University of Chicago Press Journals. "Overdoing It? Simple Techniques Can Help Avoid Overindulgence." ScienceDaily. ScienceDaily, 2 March 2009. <www.sciencedaily.com/releases/2009/02/090223221445.htm>.
University of Chicago Press Journals. (2009, March 2). Overdoing It? Simple Techniques Can Help Avoid Overindulgence. ScienceDaily. Retrieved July 26, 2014 from www.sciencedaily.com/releases/2009/02/090223221445.htm
University of Chicago Press Journals. "Overdoing It? Simple Techniques Can Help Avoid Overindulgence." ScienceDaily. www.sciencedaily.com/releases/2009/02/090223221445.htm (accessed July 26, 2014).

Share This




More Mind & Brain News

Saturday, July 26, 2014

Featured Research

from universities, journals, and other organizations


Featured Videos

from AP, Reuters, AFP, and other news services

University Quiz Implies Atheists Are Smarter Than Christians

University Quiz Implies Atheists Are Smarter Than Christians

Newsy (July 25, 2014) An online quiz from a required course at Ohio State is making waves for suggesting atheists are inherently smarter than Christians. Video provided by Newsy
Powered by NewsLook.com
Beatings and Addiction: Pakistan Drug 'clinic' Tortures Patients

Beatings and Addiction: Pakistan Drug 'clinic' Tortures Patients

AFP (July 24, 2014) A so-called drugs rehab 'clinic' is closed down in Pakistan after police find scores of ‘patients’ chained up alleging serial abuse. Duration 03:05 Video provided by AFP
Powered by NewsLook.com
New Painkiller Designed To Discourage Abuse: Will It Work?

New Painkiller Designed To Discourage Abuse: Will It Work?

Newsy (July 24, 2014) The FDA approved Targiniq ER on Wednesday, a painkiller designed to keep users from abusing it. Like any new medication, however, it has doubters. Video provided by Newsy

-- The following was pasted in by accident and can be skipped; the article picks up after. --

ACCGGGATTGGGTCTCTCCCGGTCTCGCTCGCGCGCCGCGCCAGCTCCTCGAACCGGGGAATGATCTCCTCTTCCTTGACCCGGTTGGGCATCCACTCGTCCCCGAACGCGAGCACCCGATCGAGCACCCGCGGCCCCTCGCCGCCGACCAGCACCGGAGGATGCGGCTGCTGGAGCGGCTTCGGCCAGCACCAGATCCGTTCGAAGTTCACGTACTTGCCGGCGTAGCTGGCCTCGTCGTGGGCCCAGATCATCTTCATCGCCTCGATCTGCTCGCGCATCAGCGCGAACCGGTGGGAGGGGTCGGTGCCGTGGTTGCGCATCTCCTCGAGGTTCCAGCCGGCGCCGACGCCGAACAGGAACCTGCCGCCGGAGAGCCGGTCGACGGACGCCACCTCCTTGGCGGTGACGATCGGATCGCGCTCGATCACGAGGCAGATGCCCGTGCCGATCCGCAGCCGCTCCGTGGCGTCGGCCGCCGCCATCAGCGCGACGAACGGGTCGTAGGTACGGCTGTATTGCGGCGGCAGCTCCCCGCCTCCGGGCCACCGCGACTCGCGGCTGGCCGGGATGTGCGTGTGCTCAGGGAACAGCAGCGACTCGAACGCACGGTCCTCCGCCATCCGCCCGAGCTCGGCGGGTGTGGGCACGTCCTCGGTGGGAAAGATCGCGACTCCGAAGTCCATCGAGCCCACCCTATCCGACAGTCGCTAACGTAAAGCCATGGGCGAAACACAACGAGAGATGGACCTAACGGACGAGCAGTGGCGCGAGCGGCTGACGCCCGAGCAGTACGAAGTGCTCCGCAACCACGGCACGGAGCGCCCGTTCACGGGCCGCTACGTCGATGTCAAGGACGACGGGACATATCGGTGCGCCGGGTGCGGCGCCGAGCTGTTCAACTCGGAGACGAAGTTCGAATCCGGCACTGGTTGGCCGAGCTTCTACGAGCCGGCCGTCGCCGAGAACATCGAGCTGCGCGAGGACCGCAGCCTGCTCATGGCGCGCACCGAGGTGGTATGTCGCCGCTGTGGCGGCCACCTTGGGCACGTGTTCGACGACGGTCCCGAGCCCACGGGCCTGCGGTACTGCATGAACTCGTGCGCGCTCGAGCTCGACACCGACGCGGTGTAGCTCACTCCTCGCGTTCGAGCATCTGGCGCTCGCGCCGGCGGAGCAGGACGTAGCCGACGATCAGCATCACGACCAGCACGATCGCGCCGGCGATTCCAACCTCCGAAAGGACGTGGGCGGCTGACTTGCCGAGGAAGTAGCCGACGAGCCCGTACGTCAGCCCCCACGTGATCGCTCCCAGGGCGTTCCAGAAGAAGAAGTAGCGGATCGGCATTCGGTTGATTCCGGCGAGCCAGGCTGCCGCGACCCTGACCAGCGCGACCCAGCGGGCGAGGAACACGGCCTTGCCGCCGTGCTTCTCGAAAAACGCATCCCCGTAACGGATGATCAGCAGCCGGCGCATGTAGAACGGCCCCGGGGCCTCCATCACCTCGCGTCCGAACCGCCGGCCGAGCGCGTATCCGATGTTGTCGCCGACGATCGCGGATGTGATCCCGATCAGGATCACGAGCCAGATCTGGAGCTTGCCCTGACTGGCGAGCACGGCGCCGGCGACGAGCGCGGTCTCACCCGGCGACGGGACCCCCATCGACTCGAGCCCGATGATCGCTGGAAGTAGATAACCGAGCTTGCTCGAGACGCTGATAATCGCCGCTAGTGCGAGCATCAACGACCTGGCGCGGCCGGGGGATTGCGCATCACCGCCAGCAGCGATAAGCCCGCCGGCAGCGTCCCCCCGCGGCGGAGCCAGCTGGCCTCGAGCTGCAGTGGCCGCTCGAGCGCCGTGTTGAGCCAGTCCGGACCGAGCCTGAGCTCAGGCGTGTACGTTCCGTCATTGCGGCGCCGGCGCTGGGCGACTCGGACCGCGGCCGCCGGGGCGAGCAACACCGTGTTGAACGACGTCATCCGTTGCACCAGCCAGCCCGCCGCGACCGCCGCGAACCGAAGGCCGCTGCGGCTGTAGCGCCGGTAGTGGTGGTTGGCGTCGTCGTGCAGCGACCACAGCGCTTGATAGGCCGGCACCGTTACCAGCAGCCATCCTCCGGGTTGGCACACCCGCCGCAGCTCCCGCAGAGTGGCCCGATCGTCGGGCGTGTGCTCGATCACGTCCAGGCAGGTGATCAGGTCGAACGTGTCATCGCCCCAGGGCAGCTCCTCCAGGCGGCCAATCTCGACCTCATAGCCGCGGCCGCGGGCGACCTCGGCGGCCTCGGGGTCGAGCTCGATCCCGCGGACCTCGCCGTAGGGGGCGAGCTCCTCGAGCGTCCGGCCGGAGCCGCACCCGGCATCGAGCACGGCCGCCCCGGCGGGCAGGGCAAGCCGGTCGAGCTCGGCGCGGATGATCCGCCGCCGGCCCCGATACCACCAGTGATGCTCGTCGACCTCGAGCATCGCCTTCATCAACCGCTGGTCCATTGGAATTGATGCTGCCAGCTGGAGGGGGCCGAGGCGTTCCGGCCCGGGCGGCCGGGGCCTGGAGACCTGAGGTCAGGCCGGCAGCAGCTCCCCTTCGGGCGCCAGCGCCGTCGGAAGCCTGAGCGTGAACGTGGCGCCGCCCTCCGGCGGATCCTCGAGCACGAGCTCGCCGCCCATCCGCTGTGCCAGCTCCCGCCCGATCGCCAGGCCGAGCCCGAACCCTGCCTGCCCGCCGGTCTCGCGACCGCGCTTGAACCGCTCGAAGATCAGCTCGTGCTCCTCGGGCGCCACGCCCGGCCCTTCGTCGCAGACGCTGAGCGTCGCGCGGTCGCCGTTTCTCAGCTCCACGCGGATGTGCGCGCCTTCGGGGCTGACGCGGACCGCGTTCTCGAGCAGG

Powered by NewsLook.com
Can Watching TV Make You Feel Like A Failure?

Can Watching TV Make You Feel Like A Failure?

Newsy (July 24, 2014) A study by German researchers claims watching TV while you're stressed out can make you feel guilty and like a failure. Video provided by Newsy
Powered by NewsLook.com

Search ScienceDaily

Number of stories in archives: 140,361

Find with keyword(s):
Enter a keyword or phrase to search ScienceDaily for related topics and research stories.

Save/Print:
Share:

Breaking News:
from the past week

In Other News

... from NewsDaily.com

Science News

Health News

Environment News

Technology News



Save/Print:
Share:

Free Subscriptions


Get the latest science news with ScienceDaily's free email newsletters, updated daily and weekly. Or view hourly updated newsfeeds in your RSS reader:

Get Social & Mobile


Keep up to date with the latest news from ScienceDaily via social networks and mobile apps:

Have Feedback?


Tell us what you think of ScienceDaily -- we welcome both positive and negative comments. Have any problems using the site? Questions?
Mobile: iPhone Android Web
Follow: Facebook Twitter Google+
Subscribe: RSS Feeds Email Newsletters
Latest Headlines Health & Medicine Mind & Brain Space & Time Matter & Energy Computers & Math Plants & Animals Earth & Climate Fossils & Ruins